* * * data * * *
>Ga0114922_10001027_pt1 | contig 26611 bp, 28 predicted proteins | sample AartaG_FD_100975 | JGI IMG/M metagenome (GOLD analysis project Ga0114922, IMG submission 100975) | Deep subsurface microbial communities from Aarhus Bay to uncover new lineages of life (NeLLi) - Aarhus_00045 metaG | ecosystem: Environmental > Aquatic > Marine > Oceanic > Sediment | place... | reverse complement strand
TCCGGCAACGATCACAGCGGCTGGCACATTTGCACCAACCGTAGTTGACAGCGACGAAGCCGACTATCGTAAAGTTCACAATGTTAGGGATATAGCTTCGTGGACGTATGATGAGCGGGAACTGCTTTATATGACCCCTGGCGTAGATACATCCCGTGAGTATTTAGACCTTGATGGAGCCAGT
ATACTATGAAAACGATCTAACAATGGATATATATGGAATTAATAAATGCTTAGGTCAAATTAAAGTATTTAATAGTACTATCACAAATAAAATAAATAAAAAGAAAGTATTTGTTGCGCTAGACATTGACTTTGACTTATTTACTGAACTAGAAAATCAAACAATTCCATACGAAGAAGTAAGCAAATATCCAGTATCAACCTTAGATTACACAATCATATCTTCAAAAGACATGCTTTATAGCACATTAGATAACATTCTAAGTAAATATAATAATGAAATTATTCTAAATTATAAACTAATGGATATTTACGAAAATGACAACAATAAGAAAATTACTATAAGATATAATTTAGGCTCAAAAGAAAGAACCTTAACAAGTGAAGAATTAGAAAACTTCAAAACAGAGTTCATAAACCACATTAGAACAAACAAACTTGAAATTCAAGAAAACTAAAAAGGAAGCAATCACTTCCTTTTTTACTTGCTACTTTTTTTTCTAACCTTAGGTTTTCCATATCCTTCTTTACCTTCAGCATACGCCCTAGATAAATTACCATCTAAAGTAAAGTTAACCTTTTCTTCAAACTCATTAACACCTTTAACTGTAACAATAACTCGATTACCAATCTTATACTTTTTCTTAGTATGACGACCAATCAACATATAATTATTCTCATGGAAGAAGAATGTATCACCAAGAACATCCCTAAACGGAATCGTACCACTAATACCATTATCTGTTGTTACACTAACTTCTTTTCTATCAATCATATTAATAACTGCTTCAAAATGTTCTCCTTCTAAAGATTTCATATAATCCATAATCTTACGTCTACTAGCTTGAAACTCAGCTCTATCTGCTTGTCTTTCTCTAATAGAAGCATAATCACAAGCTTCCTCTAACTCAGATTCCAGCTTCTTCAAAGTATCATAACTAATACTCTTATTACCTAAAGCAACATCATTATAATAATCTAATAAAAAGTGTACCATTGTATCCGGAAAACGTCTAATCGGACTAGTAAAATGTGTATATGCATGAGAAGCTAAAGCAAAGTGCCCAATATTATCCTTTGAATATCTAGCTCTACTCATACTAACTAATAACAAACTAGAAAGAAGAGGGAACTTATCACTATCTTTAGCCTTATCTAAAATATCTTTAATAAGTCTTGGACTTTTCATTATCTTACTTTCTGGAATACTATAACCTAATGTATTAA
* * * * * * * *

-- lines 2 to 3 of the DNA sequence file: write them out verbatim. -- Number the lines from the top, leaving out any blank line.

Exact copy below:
TCCGGCAACGATCACAGCGGCTGGCACATTTGCACCAACCGTAGTTGACAGCGACGAAGCCGACTATCGTAAAGTTCACAATGTTAGGGATATAGCTTCGTGGACGTATGATGAGCGGGAACTGCTTTATATGACCCCTGGCGTAGATACATCCCGTGAGTATTTAGACCTTGATGGAGCCAGT
ATACTATGAAAACGATCTAACAATGGATATATATGGAATTAATAAATGCTTAGGTCAAATTAAAGTATTTAATAGTACTATCACAAATAAAATAAATAAAAAGAAAGTATTTGTTGCGCTAGACATTGACTTTGACTTATTTACTGAACTAGAAAATCAAACAATTCCATACGAAGAAGTAAGCAAATATCCAGTATCAACCTTAGATTACACAATCATATCTTCAAAAGACATGCTTTATAGCACATTAGATAACATTCTAAGTAAATATAATAATGAAATTATTCTAAATTATAAACTAATGGATATTTACGAAAATGACAACAATAAGAAAATTACTATAAGATATAATTTAGGCTCAAAAGAAAGAACCTTAACAAGTGAAGAATTAGAAAACTTCAAAACAGAGTTCATAAACCACATTAGAACAAACAAACTTGAAATTCAAGAAAACTAAAAAGGAAGCAATCACTTCCTTTTTTACTTGCTACTTTTTTTTCTAACCTTAGGTTTTCCATATCCTTCTTTACCTTCAGCATACGCCCTAGATAAATTACCATCTAAAGTAAAGTTAACCTTTTCTTCAAACTCATTAACACCTTTAACTGTAACAATAACTCGATTACCAATCTTATACTTTTTCTTAGTATGACGACCAATCAACATATAATTATTCTCATGGAAGAAGAATGTATCACCAAGAACATCCCTAAACGGAATCGTACCACTAATACCATTATCTGTTGTTACACTAACTTCTTTTCTATCAATCATATTAATAACTGCTTCAAAATGTTCTCCTTCTAAAGATTTCATATAATCCATAATCTTACGTCTACTAGCTTGAAACTCAGCTCTATCTGCTTGTCTTTCTCTAATAGAAGCATAATCACAAGCTTCCTCTAACTCAGATTCCAGCTTCTTCAAAGTATCATAACTAATACTCTTATTACCTAAAGCAACATCATTATAATAATCTAATAAAAAGTGTACCATTGTATCCGGAAAACGTCTAATCGGACTAGTAAAATGTGTATATGCATGAGAAGCTAAAGCAAAGTGCCCAATATTATCCTTTGAATATCTAGCTCTACTCATACTAACTAATAACAAACTAGAAAGAAGAGGGAACTTATCACTATCTTTAGCCTTATCTAAAATATCTTTAATAAGTCTTGGACTTTTCATTATCTTACTTTCTGGAATACTATAACCTAATGTATTAA